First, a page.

Statistical gas distribution modelling for mobile robot applications

Detta är en avhandling från Örebro : Örebro university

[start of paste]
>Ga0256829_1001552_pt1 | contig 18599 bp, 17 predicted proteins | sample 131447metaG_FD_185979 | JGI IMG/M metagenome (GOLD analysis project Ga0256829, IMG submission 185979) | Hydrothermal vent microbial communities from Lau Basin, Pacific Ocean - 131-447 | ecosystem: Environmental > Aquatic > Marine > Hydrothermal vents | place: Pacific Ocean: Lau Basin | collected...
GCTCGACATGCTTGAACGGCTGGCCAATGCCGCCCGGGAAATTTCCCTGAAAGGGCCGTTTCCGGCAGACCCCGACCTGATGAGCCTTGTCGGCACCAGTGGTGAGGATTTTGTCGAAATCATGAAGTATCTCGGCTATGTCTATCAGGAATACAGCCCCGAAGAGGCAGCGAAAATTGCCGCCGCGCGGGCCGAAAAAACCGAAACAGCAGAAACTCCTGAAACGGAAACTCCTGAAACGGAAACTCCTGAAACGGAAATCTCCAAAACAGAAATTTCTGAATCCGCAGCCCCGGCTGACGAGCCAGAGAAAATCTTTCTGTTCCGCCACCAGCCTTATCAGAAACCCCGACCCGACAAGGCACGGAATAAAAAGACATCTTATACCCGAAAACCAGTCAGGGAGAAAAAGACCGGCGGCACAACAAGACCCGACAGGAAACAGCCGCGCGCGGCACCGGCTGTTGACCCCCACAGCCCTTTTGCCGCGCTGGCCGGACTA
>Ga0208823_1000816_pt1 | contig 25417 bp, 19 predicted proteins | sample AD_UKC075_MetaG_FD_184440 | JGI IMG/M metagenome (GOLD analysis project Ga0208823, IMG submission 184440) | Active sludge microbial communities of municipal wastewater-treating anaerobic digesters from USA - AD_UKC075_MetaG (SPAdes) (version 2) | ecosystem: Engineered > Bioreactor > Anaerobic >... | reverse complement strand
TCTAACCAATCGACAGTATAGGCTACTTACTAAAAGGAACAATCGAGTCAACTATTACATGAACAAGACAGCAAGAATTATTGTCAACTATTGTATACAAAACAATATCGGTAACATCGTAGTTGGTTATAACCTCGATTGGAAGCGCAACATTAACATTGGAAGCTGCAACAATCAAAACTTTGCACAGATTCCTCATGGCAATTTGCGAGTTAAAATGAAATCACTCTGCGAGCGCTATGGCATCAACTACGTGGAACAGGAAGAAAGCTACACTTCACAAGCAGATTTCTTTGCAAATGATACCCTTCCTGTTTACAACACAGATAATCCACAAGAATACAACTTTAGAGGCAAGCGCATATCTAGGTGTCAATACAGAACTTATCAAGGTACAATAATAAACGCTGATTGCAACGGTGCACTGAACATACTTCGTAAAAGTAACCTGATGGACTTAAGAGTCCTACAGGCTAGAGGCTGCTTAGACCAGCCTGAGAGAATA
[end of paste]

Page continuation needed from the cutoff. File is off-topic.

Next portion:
Sammanfattning: In this dissertation, we present and evaluate algorithms for statistical gas distribution modelling in mobile robot applications. We derive a representation of the gas distribution in natural environments using gas measurements collected with mobile robots. The algorithms fuse different sensors readings (gas, wind and location) to create 2D or 3D maps.Throughout this thesis, the Kernel DM+V algorithm plays a central role in modelling the gas distribution. The key idea is the spatial extrapolation of the gas measurement using a Gaussian kernel. The algorithm produces four maps: the weight map shows the density of the measurements; the confidence map shows areas in which the model is considered being trustful; the mean map represents the modelled gas distribution; the variance map represents the spatial structure of the variance of the mean estimate.The Kernel DM+V/W algorithm incorporates wind measurements in the computation of the models by modifying the shape of the Gaussian kernel according to the local wind direction and magnitude.The Kernel 3D-DM+V/W algorithm extends the previous algorithm to the third dimension using a tri-variate Gaussian kernel.Ground-truth evaluation is a critical issue for gas distribution modelling with mobile platforms. We propose two methods to evaluate gas distribution models. Firstly, we create a ground-truth gas distribution using a simulation environment, and we compare the models with this ground-truth gas distribution. Secondly, considering that a good model should explain the measurements and accurately predicts new ones, we evaluate the models according to their ability in inferring unseen gas concentrations.We evaluate the algorithms carrying out experiments in different environments. We start with a simulated environment and we end in urban applications, in which we integrated gas sensors on robots designed for urban hygiene. We found that typically the models that comprise wind information outperform the models that do not include the wind data.